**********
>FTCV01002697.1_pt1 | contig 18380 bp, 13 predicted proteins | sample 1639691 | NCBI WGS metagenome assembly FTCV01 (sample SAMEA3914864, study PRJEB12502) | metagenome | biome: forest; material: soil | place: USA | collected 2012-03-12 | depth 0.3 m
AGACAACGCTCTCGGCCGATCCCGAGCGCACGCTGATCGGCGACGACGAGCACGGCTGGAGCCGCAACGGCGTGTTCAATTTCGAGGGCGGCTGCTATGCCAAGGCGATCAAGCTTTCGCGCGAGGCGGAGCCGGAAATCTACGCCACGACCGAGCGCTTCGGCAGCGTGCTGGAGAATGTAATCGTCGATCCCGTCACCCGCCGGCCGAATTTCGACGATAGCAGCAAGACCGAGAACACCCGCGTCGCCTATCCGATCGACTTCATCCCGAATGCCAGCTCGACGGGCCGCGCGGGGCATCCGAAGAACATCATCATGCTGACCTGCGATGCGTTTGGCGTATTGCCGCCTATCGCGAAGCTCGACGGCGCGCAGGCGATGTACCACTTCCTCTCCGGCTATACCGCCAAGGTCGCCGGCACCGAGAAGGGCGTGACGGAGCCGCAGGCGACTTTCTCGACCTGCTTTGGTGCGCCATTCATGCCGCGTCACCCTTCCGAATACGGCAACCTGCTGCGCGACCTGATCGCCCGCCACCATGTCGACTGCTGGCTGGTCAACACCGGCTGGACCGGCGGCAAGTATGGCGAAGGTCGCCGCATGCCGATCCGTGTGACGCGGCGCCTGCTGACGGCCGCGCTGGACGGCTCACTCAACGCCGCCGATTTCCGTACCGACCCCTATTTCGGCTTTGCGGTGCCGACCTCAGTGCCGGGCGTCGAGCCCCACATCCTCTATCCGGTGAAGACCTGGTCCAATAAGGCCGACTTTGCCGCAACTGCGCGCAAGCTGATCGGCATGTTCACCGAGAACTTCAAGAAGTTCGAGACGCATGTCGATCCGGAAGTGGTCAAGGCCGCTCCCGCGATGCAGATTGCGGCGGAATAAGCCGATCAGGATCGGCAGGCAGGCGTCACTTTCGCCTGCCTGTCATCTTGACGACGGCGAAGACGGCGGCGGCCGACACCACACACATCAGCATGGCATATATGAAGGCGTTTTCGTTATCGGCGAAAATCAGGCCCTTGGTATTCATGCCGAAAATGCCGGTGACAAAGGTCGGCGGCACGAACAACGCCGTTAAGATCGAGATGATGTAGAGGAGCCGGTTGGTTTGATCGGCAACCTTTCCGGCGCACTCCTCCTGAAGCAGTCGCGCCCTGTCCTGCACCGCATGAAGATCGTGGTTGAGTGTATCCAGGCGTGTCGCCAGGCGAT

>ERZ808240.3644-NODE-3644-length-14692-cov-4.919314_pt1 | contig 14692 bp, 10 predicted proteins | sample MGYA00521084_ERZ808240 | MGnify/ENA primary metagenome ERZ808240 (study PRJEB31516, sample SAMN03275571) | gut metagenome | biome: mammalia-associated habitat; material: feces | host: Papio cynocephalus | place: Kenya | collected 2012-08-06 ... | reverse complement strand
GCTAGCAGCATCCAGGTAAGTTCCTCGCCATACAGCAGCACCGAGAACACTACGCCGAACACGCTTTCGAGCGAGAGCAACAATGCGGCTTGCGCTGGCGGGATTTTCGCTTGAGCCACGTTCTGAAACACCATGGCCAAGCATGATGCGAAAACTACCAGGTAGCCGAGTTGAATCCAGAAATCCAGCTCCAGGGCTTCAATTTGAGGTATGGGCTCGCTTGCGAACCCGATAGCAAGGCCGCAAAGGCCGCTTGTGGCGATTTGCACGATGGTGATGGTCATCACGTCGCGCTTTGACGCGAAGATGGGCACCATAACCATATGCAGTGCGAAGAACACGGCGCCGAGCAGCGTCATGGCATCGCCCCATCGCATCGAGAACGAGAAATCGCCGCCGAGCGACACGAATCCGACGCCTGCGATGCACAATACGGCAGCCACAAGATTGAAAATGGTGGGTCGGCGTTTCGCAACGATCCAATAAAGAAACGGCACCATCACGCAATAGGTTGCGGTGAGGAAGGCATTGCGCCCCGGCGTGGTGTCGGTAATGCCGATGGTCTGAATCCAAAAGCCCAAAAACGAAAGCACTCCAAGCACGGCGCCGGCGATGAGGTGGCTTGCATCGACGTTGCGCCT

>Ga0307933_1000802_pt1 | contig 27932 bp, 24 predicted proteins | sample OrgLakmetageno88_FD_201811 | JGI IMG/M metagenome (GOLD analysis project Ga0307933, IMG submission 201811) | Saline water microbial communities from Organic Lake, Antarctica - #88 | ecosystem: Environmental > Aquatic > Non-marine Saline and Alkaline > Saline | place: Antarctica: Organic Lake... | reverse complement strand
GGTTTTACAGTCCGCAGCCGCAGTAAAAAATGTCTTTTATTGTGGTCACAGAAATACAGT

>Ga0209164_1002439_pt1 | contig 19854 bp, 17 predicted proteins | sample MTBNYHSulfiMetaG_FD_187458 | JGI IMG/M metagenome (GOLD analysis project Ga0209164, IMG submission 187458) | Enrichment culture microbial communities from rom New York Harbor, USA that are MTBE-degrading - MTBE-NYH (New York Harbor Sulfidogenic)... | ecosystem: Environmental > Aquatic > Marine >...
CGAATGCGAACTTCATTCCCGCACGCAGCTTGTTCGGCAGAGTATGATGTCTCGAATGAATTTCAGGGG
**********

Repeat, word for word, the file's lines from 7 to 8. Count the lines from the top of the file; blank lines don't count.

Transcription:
>Ga0209164_1002439_pt1 | contig 19854 bp, 17 predicted proteins | sample MTBNYHSulfiMetaG_FD_187458 | JGI IMG/M metagenome (GOLD analysis project Ga0209164, IMG submission 187458) | Enrichment culture microbial communities from rom New York Harbor, USA that are MTBE-degrading - MTBE-NYH (New York Harbor Sulfidogenic)... | ecosystem: Environmental > Aquatic > Marine >...
CGAATGCGAACTTCATTCCCGCACGCAGCTTGTTCGGCAGAGTATGATGTCTCGAATGAATTTCAGGGG